How to Ask Useful Questions

Asking useful questions is a skill, and it requires practice.

Inexperienced or naive questions sound like this:

"Hello! [Insert life story.] What should I do?"

Or this:

"I'm thinking about [action]. What do you think?"

Questions like these make a few critical mistakes:

  • They don't include the context necessary for the recipient to answer the question.
  • They don't respect the recipient's time, energy, attention, or competing demands.
  • They implicitly transfer responsibility for the End Result from the questioner to the recipient.

As a result, questions like these go unanswered due to Friction - answering them would take too much effort, so the recipient doesn't bother.

If you want useful answers, learn to ask better questions. In most cases, you'll need to tailor the form of the question to the type of information you're seeking.

Asking for Information

"I'm interested in more information about A, and I found you via B. Are you the best person to ask about this?"

Keys to information-seeking questions:

  • Be specific about the information you're looking to obtain.
  • Give context by referencing why you're contacting them and how you found their contact information.
  • Make it easy for the recipient to refer you to the best resource as quickly as possible, which will save you both time.

Asking for Clarification

"Based on our conversation about A, it sounds like B is the case. Is that correct?"

Keys to clarification questions:

  • Include a short summary of the topic for context.
  • "It sounds like…" leaves room for clarification without being confrontational.
  • "Is that correct?" (or a close variant) is clear, concise, direct, and polite.

Asking for Help

"I'm trying to A, and I'm having trouble. So far, I've tried B with result C, and D with result E. Now I'm stuck. Any guidance?"

Keys for asking for assistance:

  • Be clear and precise about what you're trying to do.
  • Give context by including what you've tried so far, which makes it clear that you're doing your own work and not asking the recipient to solve your problems for you.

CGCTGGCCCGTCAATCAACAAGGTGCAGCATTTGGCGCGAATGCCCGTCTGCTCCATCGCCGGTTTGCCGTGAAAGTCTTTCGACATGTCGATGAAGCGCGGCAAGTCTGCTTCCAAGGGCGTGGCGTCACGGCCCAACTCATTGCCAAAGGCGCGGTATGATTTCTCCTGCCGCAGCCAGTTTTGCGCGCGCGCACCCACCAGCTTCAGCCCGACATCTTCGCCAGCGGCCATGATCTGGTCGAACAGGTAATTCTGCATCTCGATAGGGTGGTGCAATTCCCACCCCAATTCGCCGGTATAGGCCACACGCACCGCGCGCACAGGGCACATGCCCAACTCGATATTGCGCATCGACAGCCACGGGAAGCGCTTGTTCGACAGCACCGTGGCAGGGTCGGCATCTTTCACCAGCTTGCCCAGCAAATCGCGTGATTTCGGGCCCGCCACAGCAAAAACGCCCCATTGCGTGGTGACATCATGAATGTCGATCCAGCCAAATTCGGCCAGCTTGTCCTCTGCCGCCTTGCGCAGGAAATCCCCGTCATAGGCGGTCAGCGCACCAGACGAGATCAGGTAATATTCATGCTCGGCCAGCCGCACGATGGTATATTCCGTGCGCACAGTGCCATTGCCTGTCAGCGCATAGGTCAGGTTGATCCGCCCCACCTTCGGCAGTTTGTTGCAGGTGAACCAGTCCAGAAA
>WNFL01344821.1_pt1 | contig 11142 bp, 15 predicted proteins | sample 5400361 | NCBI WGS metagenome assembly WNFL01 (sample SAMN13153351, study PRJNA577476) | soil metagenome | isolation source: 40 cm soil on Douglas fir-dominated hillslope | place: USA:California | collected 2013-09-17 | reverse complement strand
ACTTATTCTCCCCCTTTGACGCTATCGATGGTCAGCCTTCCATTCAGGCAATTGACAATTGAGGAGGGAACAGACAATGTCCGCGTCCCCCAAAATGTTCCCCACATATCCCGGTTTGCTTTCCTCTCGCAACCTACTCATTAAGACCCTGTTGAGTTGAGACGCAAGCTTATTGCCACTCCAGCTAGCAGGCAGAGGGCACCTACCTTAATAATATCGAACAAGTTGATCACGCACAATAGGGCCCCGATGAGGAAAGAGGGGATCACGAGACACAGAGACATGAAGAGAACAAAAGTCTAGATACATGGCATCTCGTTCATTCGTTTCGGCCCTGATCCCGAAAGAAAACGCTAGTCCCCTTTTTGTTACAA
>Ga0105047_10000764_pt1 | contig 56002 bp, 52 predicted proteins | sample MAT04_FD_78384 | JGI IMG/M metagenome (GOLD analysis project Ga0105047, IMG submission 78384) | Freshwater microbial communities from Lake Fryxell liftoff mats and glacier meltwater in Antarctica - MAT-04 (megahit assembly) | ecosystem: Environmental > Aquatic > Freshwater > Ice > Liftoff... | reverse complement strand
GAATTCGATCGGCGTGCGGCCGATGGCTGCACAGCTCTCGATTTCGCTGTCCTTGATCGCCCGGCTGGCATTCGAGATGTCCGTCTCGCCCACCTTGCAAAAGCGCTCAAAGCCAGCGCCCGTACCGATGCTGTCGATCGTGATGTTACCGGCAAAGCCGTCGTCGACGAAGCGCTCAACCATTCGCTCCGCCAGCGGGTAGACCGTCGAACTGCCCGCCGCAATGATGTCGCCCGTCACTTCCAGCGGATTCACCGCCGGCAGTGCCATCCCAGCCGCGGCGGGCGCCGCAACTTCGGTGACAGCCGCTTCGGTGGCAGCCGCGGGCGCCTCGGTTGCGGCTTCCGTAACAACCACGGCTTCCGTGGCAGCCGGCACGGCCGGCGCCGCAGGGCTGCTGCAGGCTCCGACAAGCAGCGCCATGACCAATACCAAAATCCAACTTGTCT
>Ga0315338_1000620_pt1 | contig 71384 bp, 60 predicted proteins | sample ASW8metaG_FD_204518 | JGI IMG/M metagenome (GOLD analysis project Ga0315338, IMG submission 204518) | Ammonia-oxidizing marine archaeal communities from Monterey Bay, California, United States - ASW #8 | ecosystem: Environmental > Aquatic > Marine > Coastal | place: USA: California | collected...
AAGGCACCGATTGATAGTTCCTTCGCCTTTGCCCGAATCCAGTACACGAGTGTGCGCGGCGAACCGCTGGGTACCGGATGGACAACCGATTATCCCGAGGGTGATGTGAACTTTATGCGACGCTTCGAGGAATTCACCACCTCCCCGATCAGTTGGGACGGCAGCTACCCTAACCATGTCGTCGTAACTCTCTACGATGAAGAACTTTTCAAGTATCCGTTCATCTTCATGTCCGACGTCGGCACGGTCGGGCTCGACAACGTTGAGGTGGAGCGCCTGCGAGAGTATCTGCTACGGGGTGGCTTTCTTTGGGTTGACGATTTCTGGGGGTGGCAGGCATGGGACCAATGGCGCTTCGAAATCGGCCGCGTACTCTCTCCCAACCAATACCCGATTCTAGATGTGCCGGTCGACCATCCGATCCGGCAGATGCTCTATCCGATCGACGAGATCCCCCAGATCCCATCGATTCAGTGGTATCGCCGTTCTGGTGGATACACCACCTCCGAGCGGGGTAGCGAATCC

• "Any guidance?" or "What should I try next?" sets up the recipient as the expert and doesn't transfer responsibility for the problem.

Asking for Agreement

"Based on our previous conversation about X, we decided Y is the best solution. The next step is Z. Agreed? If so, I'll get started right away."

Keys for asking for agreement:

  • Use this question to get important decisions or agreements in writing. (This question is particularly useful in confirming business agreements.)
  • Spell out the decision in as much detail as possible.
  • "Agreed?" leaves room for recipients to voice disagreement without equivocating in your description of the original decision conversation.
  • "I'll get started right away" adds useful urgency and makes it clear that any clarifications or changes need to be made right away.

Asking for Advice

"I'm working on A. My priorities are B, C, and D. I'm considering E, but I'm not sure it's the best option. If you have a moment, I'd appreciate your thoughts. If not, no worries. Thanks!"

Keys for asking for advice:

  • Be clear and precise about what you're trying to achieve.
  • Be clear about your priorities, and include any known tradeoffs. The recipient can't read your mind or set your priorities for you.
  • Make it clear you're asking for advice or perspective, not for the recipient to decide for you.
  • Give the recipient an easy out - you're asking for a favor, so be polite.

Are you asking useful questions? What type of question do you currently have the most trouble asking? How can you practice asking in a useful way?

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Published: July 28, 2014Last updated: July 28, 2014

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